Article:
Storage Limits on

I subscribe to the WordPress FAQ Page. I was doing some catch up tonight, reading stuff that normally I don’t get time to do and came across a post that was made at the week-end and it has caused me to rethink the way I do things.

The reason that I get behind in both blogging and reading feeds that I want to read by the end of the week is my other passion. Podcasting. I get bummed if I have not done some blogging done by Thursday because that usually means that it won’t happen until the following week. I am finalising the show notes for The Global Geek Podcast, sourcing music and everything else that goes into the pre and post production. Something has to, usually my personal blog. But I don’t worry too much as I am still blogging in another way, it just does not feel the same. Especially since I try to keep the two separate, I want people to know that I have different things to say to a focused reader/listener base. It is a hard juggling act.

So I was catching up and I saw that there was an FAQ Post called “Upload Space“. I thought… upload space…, isn’t that; sort of unlimited? Realising that I had made an assumption! But then I thought about it and guessed that some people upload huge images and whatever else they might like to and that unlimited would not be practical at all. So I found out that:

“Images and other files are currently limited to 50MB in total.”

When you consider that a blog is a long term project that may well cover years, I don’t think that it would be that hard to fill it. Even if you optimise your images and change the resolution or even use them infrequently. So I thought about what I do and I guessed that it might just be possible for me to eventually use 50MB.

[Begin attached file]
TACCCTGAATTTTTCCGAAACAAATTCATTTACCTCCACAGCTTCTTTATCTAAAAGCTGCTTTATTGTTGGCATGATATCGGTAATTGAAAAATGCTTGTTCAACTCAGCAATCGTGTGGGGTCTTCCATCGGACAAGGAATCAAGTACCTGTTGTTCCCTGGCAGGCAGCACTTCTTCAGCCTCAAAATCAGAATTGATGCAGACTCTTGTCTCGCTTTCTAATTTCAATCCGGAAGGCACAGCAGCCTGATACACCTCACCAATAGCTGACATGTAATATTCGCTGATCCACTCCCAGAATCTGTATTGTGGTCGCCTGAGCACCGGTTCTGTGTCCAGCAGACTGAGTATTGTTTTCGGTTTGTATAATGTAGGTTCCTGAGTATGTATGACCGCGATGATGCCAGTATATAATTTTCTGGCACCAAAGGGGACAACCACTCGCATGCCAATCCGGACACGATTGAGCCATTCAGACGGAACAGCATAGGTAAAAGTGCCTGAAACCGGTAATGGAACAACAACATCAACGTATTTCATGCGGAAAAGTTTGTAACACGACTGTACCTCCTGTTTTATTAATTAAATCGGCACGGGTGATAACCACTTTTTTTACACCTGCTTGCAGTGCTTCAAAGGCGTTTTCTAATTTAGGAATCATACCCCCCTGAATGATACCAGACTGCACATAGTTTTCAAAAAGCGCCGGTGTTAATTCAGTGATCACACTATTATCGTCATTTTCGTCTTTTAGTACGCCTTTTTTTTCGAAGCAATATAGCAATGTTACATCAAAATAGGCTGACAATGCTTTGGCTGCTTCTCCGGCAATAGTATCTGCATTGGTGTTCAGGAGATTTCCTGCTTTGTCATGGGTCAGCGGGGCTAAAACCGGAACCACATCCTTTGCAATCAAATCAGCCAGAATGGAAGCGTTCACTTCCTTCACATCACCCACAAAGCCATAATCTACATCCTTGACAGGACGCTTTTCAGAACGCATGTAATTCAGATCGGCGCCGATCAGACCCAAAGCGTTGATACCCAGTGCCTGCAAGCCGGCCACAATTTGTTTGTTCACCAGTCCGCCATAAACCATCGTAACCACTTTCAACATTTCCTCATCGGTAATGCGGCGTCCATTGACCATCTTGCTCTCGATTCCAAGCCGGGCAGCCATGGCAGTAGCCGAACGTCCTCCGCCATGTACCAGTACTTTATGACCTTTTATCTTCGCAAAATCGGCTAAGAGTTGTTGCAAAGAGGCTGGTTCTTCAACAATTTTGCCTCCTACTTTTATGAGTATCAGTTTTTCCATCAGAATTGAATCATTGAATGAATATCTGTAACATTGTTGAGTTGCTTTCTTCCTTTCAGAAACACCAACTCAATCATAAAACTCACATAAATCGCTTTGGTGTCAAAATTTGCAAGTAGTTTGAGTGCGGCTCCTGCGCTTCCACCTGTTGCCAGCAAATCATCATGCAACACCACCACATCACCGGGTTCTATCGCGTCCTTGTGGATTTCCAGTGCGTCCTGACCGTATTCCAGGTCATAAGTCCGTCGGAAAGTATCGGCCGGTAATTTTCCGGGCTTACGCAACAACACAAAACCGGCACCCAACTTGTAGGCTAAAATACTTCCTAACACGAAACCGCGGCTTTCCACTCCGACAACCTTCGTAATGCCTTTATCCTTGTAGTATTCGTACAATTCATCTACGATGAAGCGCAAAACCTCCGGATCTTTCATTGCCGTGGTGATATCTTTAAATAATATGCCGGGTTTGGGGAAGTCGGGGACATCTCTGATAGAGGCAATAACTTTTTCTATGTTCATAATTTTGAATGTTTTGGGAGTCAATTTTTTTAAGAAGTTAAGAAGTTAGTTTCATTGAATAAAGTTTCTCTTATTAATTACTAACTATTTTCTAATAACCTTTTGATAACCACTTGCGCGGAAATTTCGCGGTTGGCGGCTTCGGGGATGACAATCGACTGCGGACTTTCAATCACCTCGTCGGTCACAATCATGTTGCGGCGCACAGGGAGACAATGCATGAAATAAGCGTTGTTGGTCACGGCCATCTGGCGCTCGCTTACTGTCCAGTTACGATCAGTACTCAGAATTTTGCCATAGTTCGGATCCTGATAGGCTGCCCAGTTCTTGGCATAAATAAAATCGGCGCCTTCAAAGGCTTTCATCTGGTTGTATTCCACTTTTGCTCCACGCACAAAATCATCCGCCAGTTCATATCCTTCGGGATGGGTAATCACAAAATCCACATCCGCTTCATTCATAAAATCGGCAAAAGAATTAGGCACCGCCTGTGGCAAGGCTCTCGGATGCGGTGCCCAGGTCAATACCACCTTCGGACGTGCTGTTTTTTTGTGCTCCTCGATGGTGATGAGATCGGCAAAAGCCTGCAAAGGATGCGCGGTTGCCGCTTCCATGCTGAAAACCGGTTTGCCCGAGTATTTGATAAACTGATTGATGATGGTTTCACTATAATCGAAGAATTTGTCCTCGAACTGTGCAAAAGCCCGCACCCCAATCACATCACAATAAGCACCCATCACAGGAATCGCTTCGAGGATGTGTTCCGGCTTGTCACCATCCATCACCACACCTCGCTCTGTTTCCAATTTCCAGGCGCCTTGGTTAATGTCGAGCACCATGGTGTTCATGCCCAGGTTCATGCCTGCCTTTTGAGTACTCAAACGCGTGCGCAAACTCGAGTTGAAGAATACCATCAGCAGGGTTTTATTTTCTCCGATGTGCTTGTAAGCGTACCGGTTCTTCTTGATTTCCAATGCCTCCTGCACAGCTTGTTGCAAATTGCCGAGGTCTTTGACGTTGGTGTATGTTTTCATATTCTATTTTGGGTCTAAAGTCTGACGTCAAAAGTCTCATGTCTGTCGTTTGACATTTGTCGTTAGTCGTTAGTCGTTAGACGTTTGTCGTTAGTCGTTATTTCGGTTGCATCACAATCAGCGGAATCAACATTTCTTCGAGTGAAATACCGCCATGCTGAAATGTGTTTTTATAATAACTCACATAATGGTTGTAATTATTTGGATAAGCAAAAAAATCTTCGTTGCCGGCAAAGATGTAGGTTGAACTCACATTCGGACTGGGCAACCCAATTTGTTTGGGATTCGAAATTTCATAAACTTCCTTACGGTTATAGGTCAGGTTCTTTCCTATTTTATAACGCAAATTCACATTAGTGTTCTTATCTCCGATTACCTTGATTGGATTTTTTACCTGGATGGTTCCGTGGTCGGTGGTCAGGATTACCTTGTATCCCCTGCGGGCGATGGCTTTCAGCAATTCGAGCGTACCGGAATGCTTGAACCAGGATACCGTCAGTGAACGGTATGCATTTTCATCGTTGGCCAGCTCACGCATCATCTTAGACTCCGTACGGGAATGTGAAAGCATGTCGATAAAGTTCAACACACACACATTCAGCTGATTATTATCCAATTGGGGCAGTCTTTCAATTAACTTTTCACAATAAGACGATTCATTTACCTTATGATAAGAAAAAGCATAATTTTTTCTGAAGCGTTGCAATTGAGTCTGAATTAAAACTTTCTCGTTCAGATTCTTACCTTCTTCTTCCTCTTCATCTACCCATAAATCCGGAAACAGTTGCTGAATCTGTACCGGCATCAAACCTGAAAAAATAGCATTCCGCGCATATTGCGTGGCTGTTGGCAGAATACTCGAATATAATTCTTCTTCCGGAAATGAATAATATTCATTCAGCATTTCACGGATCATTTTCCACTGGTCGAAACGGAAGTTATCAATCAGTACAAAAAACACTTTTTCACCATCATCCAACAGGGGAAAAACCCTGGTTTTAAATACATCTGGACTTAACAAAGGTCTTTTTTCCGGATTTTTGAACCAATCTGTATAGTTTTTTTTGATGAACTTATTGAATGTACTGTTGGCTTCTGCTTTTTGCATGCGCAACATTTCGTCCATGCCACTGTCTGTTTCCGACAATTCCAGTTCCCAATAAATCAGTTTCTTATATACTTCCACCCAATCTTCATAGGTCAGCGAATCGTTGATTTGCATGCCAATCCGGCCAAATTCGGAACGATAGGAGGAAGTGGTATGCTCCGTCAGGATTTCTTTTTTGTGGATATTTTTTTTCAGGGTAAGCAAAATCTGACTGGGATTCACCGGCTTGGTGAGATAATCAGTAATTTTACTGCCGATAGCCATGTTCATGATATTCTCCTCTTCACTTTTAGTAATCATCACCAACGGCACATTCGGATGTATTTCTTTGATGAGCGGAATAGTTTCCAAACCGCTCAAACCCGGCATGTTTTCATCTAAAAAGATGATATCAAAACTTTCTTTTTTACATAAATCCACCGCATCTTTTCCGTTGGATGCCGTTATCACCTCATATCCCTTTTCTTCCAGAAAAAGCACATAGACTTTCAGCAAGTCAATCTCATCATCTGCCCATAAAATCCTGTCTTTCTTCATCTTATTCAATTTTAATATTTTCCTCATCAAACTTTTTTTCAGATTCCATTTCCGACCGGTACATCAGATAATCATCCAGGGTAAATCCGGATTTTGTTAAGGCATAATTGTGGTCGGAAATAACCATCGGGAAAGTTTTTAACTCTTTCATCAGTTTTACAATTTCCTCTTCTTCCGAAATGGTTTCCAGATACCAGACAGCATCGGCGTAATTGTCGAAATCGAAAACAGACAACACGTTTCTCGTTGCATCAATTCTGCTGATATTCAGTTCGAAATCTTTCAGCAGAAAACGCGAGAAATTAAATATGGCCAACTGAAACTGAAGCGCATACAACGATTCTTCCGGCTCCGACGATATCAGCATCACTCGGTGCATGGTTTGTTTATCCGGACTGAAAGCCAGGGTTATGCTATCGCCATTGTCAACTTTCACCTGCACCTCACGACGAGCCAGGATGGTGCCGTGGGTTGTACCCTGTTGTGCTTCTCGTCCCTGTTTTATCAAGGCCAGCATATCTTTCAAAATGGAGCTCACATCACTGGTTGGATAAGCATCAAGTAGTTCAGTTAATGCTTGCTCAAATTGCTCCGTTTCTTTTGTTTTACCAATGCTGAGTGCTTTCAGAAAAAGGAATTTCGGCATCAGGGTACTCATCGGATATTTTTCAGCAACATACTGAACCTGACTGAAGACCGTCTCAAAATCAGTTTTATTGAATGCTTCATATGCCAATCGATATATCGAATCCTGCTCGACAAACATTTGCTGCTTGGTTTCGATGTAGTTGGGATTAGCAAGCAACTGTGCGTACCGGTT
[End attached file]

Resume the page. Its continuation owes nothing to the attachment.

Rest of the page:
The suggestions made in the post are the usual suspects: Flickr, photobucket and So I am going to start using my Flickr page for images such as pictures and stuff like that (because you should never, never “leach” another sites content!). But I thought I might use omnidrive that I previously talked about for logos and screenshots or Although both the latter have a 1GIG limit, for what I do I am going to be hard pushed to fill it. Then again even if the flickr account looks like going close to the bandwidth limit the cost of a pro account (per year) is less than storage at omnidrive or So I’ll admit, not sure exactly what I am going to do. I like the downloadable applications that the storage services offer but I like the price of Flickr ($24.95USD p.a) and it is unlimited.

The thing that you have to remember is that while a post for you might be ancient history, the page may well be still viewed and appreciated by your readers. If you want them to look the same way that they did when you posted it then you need to look at the ongoing storage of images and pictures that you used in the post. This hosting requirement will grow as time goes on and the number of posts increases. This then means that your bandwidth need increases. How much? That depends what you post and your reliance on images. Food for thought as you may well be thinking about these things as well.

What solutions are other users doing? If anything.




4 Responses to “Storage Limits on”

  1. engtech Says:

    Photobucket for one reason — you can grab any other image off of the web and resize it easily with only 2 clicks. So much faster than downloading, resizing, and uploading to WP. It’s also very easy to organize images so that you can find them later — something WP is not good at.

    The WP limit has gone up, it used to be 25 MB.

  2. scribez Says:

    I would second Engtech Photobucket might not look and feel very web 2.0 but its Delivers . Also did you know photobucket receives more traffic than flickr 🙂

  3. The Rooster Says:

    I did know that actually…

    So Scribes why Photobucket over Flickr for you – same as ET?

  4. dickydolittle Says:

    how about XDrive from AOL – 5gigs for free, or Picasa Web Albums if you have a GMail acc – at least a gig for free last time I looked, or Webshots-are they connected to CNet? The important thing to bear in mind is how will you get your images back if your host (small web 2.0 startup) goes down the pan?!

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